Wal-Mart Stores, Inc. (NYSE:WMT) has been accused by a group of community and labor organizations of using its charitable foundation to sway cities it had planned to expand into.
Complaint Alleges Wal-Mart Silenced Opposition
In a 22-page complaint to the Internal Revenue Service (IRS) on Monday, the group charged that Wal-Mart had violated its tax-exempt status and had misused funds from its Walmart Foundation to quash local opposition to its growth efforts in key cities.
Some of the cities on the list include Boston, Los Angeles, and New York. Groups supporting the complaint consist of D.C. Jobs with Justice, New York Communities for Change and South of Market Community Action Network of San Francisco.
The Bentonville, Arkansas-based retail giant’s non-profit organization received an increased amount of donations in certain cities where Wal-Mart attempted to garner local support and build a presence in those markets. It’s alleged that Wal-mart tapped lobbyists, negotiated details of its stores with elected officials and purchased local ads with the cash.
Under the 501(c)3, charitable organizations are banned from using it services to represent a firm or to allocate funds away from the general public to private groups. However, this act does enhance public relations and boost tax advantages.
The complaint cited one example: the charity donated about $200,000 to organizations in Los Angeles in the years 2008 and 2009, and later boosted the donations to $1.4 million in 2011, a year when a store was being constructed. Once the store’s doors opened in 2013, those donations fell back down to around $230,000.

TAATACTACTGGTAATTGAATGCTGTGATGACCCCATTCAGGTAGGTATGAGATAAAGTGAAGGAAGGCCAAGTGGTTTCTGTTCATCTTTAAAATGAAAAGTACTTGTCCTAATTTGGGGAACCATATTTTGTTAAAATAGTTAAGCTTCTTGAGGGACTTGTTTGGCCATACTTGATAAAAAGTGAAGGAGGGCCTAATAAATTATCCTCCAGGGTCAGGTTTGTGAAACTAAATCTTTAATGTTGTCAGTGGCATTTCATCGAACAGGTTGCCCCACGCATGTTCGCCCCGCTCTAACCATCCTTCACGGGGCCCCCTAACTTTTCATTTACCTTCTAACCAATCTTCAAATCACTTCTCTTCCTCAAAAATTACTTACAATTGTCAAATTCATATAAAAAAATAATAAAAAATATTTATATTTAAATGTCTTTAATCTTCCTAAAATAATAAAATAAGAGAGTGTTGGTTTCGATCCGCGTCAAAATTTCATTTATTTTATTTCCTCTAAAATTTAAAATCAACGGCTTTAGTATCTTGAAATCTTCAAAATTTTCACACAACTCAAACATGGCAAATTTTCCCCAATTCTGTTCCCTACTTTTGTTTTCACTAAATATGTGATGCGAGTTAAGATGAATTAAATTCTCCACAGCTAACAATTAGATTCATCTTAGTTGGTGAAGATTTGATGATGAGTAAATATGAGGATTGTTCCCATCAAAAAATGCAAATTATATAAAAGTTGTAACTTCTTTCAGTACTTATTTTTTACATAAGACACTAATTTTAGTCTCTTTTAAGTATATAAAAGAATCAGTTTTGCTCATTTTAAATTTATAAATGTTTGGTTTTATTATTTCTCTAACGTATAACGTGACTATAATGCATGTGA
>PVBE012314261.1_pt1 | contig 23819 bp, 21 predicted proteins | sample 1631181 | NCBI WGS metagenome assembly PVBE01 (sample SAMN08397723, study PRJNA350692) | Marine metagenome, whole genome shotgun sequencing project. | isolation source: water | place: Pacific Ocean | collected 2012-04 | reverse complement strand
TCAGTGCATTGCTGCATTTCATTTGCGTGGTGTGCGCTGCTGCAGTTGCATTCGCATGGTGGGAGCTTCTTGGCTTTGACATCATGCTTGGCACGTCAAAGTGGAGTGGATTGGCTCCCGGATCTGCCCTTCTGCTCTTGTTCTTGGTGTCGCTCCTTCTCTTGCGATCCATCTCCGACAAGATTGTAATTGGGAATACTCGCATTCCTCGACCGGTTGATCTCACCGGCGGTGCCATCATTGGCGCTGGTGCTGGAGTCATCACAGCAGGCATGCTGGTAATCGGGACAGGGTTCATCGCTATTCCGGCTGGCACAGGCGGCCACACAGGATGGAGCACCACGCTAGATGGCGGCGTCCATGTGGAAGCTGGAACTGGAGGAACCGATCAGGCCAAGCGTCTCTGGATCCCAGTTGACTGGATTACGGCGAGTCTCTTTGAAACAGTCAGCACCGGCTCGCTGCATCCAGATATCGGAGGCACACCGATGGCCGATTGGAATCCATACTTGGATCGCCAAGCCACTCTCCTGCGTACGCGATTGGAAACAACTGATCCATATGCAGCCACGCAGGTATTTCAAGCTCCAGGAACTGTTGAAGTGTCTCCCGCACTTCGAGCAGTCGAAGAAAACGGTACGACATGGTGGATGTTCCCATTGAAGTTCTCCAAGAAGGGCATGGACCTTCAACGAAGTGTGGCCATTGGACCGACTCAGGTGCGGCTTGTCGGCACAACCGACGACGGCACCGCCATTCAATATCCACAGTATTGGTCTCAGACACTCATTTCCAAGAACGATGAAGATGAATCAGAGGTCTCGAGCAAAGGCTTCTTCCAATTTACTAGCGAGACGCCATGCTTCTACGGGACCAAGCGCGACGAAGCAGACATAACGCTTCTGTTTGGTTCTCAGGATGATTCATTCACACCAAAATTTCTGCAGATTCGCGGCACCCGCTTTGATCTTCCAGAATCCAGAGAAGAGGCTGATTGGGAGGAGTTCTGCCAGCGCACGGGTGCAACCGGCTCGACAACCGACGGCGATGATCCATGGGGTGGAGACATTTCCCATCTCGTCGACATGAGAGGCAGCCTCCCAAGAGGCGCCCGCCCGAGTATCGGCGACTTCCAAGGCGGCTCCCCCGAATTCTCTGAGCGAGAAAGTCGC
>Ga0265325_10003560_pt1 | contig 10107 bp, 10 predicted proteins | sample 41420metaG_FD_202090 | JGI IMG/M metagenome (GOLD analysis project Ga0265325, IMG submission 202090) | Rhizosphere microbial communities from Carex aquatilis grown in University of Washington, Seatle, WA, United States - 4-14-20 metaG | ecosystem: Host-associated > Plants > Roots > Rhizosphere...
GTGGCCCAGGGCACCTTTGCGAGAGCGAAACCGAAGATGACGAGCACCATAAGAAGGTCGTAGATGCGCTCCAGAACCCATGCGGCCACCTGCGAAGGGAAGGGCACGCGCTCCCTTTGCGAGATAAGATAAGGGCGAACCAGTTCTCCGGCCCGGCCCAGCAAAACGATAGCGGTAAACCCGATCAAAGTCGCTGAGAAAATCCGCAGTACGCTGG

Accusers, Wal-Mart Talk Allegations
I think if this is truly charitable donations, they would be giving this every year. I would characterize it as part of a smoke-and-mirrors campaign that Walmart would run when they’re trying to move into a city.”
Wal-Mart responded to the charges and said that its non-profit hones in on areas to provide relief for the hunger, veterans and victims of natural disasters.
We provide support for these and other important causes in communities across the U.S. and around the world, not just to particular areas or cities, and it’s unfortunate to see criticism of the Foundation’s charitable giving,” said Tricia Moriarty, director of global responsibility communications for Wal-Mart, in a statement. “The Walmart Foundation takes the Internal Revenue Code and regulations very seriously and the allegations made have no merit.”
Some experts do say, however, that there may not be enough proof to show that the Walmart Foundation violated any of the rules outlined by the IRS.
In Dec. 2013, Wal-Mart opened its first two D.C. stores after two years of battles. Two other stores are under construction, and another is scheduled to open. The move made sense given that Wal-Mart is one of the most visited stores in the United States.
Despite the complaint, Wal-Mart shares were up on Tuesday and closed at $72.33 for the day.